Tuesday, August 29, 2006

Good Advice

On the topic of marriage, someone told me that the best advice he'd gotten was to take a prospective partner camping for two weeks. He didn't heed it, and he's still paying for it.

Just think, it you go camping together, you get to see the following.

-Can s/he tolerate inconvenience, or is s/he a pampered brat?
-Can you act as a team?
-Is s/he whiny and complaining?
-Can s/he improvise with few resources?
-Will s/he lose her temper when you spend too much time together?
-Can s/he rough it with a smile?
-Will s/he blame the nearest person (you) when things go wrong?
-Can you still stand each other at the end of the two weeks?

This method doesn't necessarily work in reverse. I've had great camping experiences with two different men. My reaction to the tent collapsing during a huge storm was to laugh and enjoy it. But no one dragged me to the altar. This is not so bad, because I'm not big on marriage and tradition, but I do feel a little cheated that all good camping ever brought me was two trips to the altar... as Best Man.


Ed Ward said...

I've been thinking about this one ever since you posted it, and I've decided it's good as far as it goes, but needs a bit of widening.

My own criterion isn't camping, but, rather, travelling. Preferably somewhere where one of the two is a foreigner and the other isn't.

The basic test is whether you can operate as a team as well as individuals in the presence of one another, which is, indeed, a fine criterion for a partnership. I can think of one woman I didn't talk to for two years after our trip, and a guy I was thinking of going into business with (this doesn't just apply to romance, after all) and decided after four days that it wasn't gonna happen.

On the other hand, there was a woman (one on the "shoulda married her" list) who stayed with me here for a week, on the understanding that after that we'd rent a car and drive through France. It was a fantastic visit, and a fantastic trip, and what I admired her most for was the day, when the trip through France was almost over and we were in the hotel, when she asked "Hey, could you do me a favor?" "Sure, what?" "Could you disappear for about two hours? You're beginning to get on my nerves." So I spent a couple of hours walking around Bourges, not a horrible thing to do, even though the weather sucked. When I got back, we were just fine. Sad to say, though, she was already married at that point, but the forthrightness is worth noting.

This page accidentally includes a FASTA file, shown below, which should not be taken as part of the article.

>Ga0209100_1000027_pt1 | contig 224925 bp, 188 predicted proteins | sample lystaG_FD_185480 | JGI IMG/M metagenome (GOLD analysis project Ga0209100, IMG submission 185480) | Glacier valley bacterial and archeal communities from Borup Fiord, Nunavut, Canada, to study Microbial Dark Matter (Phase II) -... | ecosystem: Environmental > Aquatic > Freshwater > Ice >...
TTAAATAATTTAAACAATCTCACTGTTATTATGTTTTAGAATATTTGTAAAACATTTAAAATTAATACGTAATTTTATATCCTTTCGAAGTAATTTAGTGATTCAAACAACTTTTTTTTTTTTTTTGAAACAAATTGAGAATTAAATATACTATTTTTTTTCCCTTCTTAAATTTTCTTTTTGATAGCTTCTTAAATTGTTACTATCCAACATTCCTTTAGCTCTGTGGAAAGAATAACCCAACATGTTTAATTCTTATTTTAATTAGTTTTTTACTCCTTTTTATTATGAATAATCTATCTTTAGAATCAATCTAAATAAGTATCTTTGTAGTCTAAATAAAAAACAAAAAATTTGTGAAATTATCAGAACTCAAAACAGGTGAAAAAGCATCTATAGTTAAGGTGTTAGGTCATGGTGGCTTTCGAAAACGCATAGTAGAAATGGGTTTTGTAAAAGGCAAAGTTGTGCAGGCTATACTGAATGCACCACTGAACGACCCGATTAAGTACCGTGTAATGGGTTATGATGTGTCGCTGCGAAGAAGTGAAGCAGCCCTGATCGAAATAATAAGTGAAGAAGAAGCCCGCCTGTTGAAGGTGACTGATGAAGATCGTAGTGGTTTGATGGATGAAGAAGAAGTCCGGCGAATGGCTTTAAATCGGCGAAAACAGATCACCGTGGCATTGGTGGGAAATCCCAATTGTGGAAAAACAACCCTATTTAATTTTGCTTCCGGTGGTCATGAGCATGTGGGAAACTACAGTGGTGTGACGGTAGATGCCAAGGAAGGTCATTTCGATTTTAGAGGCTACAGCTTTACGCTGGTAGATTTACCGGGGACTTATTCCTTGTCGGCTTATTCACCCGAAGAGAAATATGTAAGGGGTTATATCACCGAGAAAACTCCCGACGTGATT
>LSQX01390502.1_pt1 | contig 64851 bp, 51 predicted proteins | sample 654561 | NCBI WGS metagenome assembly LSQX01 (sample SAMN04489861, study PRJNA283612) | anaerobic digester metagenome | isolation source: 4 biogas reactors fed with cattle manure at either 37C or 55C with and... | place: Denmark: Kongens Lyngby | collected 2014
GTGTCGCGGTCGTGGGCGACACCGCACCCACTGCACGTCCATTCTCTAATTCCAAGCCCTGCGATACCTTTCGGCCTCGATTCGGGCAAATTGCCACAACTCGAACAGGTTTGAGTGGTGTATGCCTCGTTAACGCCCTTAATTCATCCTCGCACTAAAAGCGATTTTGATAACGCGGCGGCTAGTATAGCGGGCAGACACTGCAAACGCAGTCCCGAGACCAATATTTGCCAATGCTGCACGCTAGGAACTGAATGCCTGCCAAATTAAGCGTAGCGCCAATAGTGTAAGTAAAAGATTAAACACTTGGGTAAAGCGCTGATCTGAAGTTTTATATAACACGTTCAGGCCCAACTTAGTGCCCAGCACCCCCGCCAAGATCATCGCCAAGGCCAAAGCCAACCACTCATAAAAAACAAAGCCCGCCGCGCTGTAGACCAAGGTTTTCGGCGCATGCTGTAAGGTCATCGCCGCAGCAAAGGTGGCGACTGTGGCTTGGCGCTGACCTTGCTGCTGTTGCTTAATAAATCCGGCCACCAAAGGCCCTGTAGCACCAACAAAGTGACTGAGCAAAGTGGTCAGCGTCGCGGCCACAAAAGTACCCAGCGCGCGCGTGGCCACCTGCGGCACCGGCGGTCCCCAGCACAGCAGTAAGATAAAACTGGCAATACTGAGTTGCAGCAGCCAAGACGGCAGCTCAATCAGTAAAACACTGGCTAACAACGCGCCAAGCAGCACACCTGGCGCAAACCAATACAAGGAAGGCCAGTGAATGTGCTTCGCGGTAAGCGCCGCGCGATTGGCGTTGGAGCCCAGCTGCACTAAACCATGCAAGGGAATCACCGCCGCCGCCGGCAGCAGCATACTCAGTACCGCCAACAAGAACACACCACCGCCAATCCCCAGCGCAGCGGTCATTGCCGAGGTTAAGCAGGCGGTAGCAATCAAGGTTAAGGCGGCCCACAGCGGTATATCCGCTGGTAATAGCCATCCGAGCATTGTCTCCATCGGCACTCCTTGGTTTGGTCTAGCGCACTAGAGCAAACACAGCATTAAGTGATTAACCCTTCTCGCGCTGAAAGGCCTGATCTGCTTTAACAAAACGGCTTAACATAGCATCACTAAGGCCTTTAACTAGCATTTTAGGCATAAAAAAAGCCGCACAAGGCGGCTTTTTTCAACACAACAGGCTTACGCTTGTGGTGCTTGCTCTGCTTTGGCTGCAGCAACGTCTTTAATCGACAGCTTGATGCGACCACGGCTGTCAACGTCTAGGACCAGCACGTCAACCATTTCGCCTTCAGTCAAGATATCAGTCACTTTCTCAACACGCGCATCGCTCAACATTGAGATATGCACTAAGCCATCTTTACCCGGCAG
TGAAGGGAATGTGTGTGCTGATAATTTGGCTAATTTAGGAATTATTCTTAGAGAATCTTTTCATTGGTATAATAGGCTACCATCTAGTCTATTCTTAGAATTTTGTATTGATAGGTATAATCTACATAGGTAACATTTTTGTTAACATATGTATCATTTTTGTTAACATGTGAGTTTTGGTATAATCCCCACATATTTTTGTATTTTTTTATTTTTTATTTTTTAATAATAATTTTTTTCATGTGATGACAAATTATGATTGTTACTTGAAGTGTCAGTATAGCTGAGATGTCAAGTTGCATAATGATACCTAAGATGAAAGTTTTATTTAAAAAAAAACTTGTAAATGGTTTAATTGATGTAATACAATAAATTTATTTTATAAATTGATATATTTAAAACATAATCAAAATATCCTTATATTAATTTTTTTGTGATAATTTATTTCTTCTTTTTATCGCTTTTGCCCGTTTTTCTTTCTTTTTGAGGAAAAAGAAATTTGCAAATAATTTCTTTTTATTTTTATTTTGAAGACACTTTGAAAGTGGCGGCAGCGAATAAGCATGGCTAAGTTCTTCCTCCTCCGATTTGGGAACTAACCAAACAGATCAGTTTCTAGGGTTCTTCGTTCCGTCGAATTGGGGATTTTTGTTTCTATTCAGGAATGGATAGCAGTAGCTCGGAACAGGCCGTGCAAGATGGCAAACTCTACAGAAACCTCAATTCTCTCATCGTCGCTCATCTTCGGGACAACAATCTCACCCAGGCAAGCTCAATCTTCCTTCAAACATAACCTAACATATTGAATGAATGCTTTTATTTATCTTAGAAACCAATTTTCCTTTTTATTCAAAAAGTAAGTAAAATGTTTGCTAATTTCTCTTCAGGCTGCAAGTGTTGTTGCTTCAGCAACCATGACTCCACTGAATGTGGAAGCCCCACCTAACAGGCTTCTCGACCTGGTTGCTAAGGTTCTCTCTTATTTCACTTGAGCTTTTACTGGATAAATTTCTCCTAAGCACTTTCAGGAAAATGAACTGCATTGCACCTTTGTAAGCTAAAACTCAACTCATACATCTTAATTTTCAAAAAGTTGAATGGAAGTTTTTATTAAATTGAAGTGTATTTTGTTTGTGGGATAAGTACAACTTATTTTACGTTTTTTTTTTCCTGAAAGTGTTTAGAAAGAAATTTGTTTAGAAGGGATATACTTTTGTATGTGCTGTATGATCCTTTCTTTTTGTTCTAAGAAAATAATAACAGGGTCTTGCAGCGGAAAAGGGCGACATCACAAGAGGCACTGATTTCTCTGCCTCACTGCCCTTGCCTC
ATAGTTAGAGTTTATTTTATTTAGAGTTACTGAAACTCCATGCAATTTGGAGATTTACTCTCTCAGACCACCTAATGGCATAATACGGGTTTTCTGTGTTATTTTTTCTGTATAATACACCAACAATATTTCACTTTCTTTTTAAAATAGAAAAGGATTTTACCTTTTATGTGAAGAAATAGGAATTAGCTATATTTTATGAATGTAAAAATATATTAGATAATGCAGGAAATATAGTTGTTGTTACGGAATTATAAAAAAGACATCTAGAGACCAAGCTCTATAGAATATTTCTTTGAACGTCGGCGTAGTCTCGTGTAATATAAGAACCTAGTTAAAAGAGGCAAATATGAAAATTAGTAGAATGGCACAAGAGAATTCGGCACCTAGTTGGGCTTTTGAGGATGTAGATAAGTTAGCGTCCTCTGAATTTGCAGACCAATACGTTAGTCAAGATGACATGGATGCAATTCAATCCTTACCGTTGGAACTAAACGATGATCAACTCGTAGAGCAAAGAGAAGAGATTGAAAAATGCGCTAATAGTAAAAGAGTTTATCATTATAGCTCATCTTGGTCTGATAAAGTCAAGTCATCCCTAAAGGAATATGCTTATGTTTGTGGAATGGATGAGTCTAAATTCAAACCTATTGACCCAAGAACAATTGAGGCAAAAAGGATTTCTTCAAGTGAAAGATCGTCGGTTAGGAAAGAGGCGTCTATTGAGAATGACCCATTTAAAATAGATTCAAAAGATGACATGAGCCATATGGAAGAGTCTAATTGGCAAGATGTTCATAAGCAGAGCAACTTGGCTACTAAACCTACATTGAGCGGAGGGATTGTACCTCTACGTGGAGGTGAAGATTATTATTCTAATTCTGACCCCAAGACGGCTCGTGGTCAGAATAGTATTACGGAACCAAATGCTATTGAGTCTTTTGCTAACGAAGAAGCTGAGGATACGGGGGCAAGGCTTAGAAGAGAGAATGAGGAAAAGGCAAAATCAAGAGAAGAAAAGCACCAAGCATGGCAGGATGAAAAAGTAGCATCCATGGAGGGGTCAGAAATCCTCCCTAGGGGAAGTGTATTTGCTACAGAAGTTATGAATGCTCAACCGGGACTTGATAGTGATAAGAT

I'd like to meet the woman who could get me to go camping for one night, let alone two weeks, though. There's a reason we've been endowed with the ability to conceptualize, build, run, and stay in hotels. If she could do it, she'd be a doozy. Or I'd be besotted beyond anything I've yet experienced.

Anonymous said...

Here here! I agree with Ed.
the camping / traveling "litmus" test is a good test.
I completely concur. I asked my hubby to travel with me to visit a girlfriend who'd just had a baby when we were first going out. I was shocked when he said "sure!" & even more shocked when he actually got on the plane to South Carolina with me and we actually had a great time. Just traveling with someone (via plane,train, auto)is really a great test of one's/both's ability to be flexible, creative, roll with the ups and downs and indiosyncracies of life, etc. etc. etc. and if you can get thru traveling without killing each other (and better yet being forthright enuf to ask for a break when ones nerves are frayed - being given space and no one's feelings got hurt in the meanwhile)-- then the rest of life is surely to be a cakewalk - or at least u know you can work it out together.
So 3 cheers for the traveling/camping test for friends, business partners and partners of life.

Ed Ward said...

And I remembered something tangential here. In the early 19th century, Napoleon's troops occupied Berlin. Naturally, being French soldiers, they were eyeing the German girls, and would say to them "Venez a ma tente!" ("Come to my tent!")

Somehow this morphed into a German expression, using German words, which I don't remember at the moment, but which sounded like it yet made no sense in terms of the actual words. But the meaning was "Don't do something foolish."

I shall remember this if some woman ever asks me to come to her tent.